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What I Learned When I Became a DM


... and how it can work in Neverwinter Nights

When I was a fledgling DM, I ran a single player through a D&D dungeon module. It was embarrassingly short. Not far beyond the dungeon's entrance, there was a wall with a relief sculpture on it, of a grotesque face, with its gaping maw filled with impenetrable darkness. My player was also new to role playing, and decided to put his hand into the dark cavity. I re-read the text to make sure of the effect, and I said...

"You feel nothing inside the hole."

"What, nothing?"


"I pull my hand out."

"As your arm retracts, you realize that your hand has been completely disintegrated."


"Your hand is gone."


"Sorry, that's what it says. You've lost your hand. Why didn't you try poking it with a stick first?"




After many years as a DM, I have grown and learned much. If I had a chance to do that particular module over, I would have done it differently. There was only one player in the party, so it wasn't fair to adhere to the module's text verbatim, since it would have severely handicapped the PC and prematurely ended the adventure. It doesn't matter how stupid the player's actions were, since he deserved at least a more obvious warning; after all, if he had the chance to enter the dungeon with other players, one of them would probably have urged him to be more careful.

It would have been better if I had run the scene more like this...

"You feel nothing inside the hole, except an icy cold chill shooting up your arm."


"You can't feel your hand anymore."

"Oh, I pull out my hand, quick!"

"It's very cold and numb, and you can't move your wrist, or your fingers."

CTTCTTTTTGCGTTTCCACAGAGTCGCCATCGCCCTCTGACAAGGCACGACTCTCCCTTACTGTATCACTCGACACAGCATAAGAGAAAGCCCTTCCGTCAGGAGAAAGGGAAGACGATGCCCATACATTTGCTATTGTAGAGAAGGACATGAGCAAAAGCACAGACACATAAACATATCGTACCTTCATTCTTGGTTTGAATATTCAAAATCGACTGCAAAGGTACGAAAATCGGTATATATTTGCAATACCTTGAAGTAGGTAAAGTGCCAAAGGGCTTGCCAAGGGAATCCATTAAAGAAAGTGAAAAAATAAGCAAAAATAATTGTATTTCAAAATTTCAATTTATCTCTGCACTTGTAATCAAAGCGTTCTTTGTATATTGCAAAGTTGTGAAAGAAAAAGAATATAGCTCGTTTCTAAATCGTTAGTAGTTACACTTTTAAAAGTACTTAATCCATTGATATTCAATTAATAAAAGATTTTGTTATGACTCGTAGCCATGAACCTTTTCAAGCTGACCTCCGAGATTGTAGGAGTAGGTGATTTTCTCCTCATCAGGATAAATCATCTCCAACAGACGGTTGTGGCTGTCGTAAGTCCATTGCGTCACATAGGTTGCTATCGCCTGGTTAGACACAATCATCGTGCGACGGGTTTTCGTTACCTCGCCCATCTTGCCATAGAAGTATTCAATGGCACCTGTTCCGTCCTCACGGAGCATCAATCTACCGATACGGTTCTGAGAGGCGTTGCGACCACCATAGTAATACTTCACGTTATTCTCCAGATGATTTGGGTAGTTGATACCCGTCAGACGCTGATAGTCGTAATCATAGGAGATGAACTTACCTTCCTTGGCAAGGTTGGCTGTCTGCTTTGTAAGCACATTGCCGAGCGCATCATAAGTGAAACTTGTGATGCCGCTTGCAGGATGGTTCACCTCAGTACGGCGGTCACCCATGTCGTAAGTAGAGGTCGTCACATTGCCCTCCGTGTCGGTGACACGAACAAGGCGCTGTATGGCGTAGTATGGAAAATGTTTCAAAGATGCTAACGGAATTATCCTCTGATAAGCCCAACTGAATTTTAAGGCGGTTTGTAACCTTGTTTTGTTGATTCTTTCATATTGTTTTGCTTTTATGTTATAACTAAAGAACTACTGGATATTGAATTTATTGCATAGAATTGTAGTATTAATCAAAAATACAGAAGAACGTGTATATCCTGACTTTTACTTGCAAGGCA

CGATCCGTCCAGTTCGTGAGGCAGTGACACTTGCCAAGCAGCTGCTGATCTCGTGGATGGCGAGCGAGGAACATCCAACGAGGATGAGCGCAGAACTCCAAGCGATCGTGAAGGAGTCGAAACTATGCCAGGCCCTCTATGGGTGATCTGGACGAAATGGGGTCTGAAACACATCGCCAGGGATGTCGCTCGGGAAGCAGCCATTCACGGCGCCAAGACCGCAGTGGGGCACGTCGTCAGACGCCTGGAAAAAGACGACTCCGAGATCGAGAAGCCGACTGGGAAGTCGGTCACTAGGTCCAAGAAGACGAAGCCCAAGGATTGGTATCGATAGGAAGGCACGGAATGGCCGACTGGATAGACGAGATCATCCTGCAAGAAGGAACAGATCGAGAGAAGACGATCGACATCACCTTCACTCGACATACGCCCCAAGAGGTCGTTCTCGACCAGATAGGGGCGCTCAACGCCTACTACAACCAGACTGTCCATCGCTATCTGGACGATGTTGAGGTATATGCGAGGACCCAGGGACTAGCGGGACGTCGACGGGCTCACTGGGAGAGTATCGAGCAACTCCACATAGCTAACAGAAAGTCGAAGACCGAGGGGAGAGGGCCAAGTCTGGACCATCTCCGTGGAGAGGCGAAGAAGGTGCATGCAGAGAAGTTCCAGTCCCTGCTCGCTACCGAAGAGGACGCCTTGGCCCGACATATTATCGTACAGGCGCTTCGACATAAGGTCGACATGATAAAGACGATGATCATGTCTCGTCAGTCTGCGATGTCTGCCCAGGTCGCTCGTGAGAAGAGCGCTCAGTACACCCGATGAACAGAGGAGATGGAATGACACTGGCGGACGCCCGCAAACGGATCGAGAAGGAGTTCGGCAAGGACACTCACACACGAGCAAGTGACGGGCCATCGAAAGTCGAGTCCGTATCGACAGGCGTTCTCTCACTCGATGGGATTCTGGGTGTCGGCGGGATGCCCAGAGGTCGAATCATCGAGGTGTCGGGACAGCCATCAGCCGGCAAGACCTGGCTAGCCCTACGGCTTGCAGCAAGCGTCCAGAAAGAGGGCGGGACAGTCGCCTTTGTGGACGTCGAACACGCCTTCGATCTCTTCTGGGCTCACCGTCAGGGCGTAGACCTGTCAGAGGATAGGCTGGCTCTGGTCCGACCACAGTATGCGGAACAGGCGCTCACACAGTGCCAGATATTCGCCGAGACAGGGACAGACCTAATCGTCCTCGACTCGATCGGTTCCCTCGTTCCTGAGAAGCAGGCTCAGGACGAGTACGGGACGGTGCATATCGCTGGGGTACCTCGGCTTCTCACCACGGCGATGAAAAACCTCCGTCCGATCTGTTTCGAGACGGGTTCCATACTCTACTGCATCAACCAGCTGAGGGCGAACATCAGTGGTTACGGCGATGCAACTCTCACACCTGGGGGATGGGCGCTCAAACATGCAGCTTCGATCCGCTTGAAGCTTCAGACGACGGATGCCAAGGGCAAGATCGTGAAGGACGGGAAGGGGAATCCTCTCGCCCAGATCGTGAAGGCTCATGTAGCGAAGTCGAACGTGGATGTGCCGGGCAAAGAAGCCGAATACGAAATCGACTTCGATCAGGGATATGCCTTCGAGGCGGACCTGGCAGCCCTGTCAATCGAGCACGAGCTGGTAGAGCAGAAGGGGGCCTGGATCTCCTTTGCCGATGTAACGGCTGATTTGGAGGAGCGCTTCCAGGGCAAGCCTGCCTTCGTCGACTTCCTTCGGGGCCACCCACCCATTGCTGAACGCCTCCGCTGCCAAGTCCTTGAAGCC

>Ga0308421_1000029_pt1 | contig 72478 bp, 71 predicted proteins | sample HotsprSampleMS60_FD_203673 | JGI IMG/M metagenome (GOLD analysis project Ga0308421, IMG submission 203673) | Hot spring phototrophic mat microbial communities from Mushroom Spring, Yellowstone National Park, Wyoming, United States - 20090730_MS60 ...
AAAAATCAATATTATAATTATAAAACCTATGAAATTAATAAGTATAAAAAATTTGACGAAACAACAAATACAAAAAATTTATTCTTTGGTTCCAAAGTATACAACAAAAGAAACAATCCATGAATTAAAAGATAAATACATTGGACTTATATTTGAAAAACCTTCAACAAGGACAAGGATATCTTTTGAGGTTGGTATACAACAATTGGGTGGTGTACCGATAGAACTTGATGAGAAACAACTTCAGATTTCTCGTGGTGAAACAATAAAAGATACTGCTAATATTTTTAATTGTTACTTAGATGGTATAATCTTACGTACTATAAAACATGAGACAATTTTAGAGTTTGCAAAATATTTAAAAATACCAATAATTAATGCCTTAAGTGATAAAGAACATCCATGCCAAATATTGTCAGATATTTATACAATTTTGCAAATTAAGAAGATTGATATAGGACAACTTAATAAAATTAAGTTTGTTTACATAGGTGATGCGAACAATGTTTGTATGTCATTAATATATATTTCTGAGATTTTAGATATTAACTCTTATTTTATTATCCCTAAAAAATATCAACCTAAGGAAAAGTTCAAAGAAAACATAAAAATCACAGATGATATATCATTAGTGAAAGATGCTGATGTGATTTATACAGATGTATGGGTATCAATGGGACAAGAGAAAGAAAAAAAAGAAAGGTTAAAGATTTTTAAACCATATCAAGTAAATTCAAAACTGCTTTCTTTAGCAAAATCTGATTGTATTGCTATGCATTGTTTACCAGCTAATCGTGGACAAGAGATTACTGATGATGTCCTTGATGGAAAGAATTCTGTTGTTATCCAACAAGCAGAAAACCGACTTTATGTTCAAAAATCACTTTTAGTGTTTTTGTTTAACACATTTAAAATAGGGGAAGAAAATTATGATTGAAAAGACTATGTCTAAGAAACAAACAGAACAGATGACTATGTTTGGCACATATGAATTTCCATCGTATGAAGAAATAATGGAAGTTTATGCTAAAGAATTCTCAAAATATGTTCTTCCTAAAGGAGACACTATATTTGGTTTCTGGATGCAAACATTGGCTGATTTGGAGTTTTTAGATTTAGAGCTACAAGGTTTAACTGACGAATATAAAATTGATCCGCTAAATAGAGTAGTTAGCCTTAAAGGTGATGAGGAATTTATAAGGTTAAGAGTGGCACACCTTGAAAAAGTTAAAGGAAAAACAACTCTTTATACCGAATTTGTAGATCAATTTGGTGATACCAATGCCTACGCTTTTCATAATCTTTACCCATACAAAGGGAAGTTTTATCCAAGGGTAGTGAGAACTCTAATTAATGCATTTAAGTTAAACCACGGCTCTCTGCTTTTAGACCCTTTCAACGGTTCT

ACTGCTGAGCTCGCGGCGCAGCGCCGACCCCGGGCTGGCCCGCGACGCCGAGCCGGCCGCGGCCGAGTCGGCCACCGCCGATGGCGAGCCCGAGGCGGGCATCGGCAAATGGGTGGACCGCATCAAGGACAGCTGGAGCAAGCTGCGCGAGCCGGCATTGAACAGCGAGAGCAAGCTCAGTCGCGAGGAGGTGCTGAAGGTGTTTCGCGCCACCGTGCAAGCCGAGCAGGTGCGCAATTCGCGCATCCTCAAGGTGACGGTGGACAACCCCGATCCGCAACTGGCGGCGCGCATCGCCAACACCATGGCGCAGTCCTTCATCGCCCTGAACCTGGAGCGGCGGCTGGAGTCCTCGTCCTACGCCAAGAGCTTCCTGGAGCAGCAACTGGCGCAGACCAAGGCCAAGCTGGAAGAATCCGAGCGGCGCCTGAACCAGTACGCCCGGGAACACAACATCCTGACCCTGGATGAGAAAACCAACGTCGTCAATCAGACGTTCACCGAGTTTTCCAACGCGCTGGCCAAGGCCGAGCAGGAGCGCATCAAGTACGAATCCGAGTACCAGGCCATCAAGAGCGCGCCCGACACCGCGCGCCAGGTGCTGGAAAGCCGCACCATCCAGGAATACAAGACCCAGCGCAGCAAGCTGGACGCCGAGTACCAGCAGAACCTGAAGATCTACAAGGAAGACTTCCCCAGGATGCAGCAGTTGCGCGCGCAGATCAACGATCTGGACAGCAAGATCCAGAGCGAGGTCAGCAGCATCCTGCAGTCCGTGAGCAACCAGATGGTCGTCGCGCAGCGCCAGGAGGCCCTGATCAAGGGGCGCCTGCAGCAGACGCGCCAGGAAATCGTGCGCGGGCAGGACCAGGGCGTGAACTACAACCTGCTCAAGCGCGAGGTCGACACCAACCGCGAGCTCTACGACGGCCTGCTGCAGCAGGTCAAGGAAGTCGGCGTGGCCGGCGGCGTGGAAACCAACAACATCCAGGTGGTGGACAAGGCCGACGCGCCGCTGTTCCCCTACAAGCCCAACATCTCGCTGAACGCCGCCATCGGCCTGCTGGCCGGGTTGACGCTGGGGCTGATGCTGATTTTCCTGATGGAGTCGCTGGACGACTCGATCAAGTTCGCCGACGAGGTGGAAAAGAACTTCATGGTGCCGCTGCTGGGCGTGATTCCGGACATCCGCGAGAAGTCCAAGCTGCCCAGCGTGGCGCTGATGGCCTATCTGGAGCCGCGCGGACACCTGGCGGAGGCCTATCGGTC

"You mean like frostbite or something?"

"Yeah. Your character loses 2 hit points from the damage."

The point here is that a good DM is flexible, and will bend the rules, the module, or the story to fit the situation. This is especially important for beginners, because they may have no idea of the consequences of their actions. Beware, however, of being generous too often, and never be obvious about it. If the players think you're bending the rules for them, they will eventually think they can get away with anything.

In many ways, Neverwinter Nights gives the DM a great deal of flexibility. He can create encounters that scale in their level of challenge to match the level of the party's strength. At the same time, he can set an encounter that remains at a static level of difficulty, so that it is nearly impossible for low-level PCs to overcome, and no challenge for high-level PCs.

Neverwinter Nights will also include a difficulty slider for combat. For that inevitable unlucky streak where the PCs repeatedly miss their foes, the DM can make sure that their foes miss too. This also works in reverse, when the party gets a lucky streak and seems to be pummeling a reputedly invincible foe, the DM may be able to sneak in a critical hit against them. It might seem dishonest, but if the situation was meant to be challenging, it is the DM's job to ensure that challenge.



Another situation that recurred when I was learning to DM was the need for an improvised NPC, location or event. I was often surprised at how my players would think of a course of action that I had not anticipated, and wasn't necessarily even allowed in the module. Sometimes they would think up whole adventures to go on by themselves, and after I learned to adapt, it wasn't so important that they follow the story I had planned out — they would eventually get to that. So, if a player thinks of something to do, and it seems perfectly logical that it should be an option, then the DM should do his best to allow it. For example, in another module the party of PCs had stopped to rest for the night at a small village on their way to a dungeon. The module had only very basic information outlining the village. One of the players had an idea...

"I go to the tailor's shop."

"The tailor? Well, okay."

"What's his name?"

"Name? Uh, MacDougal."

"Hello, Mr. McDoogle, I'd like you to make some costumes for me and my comrades..."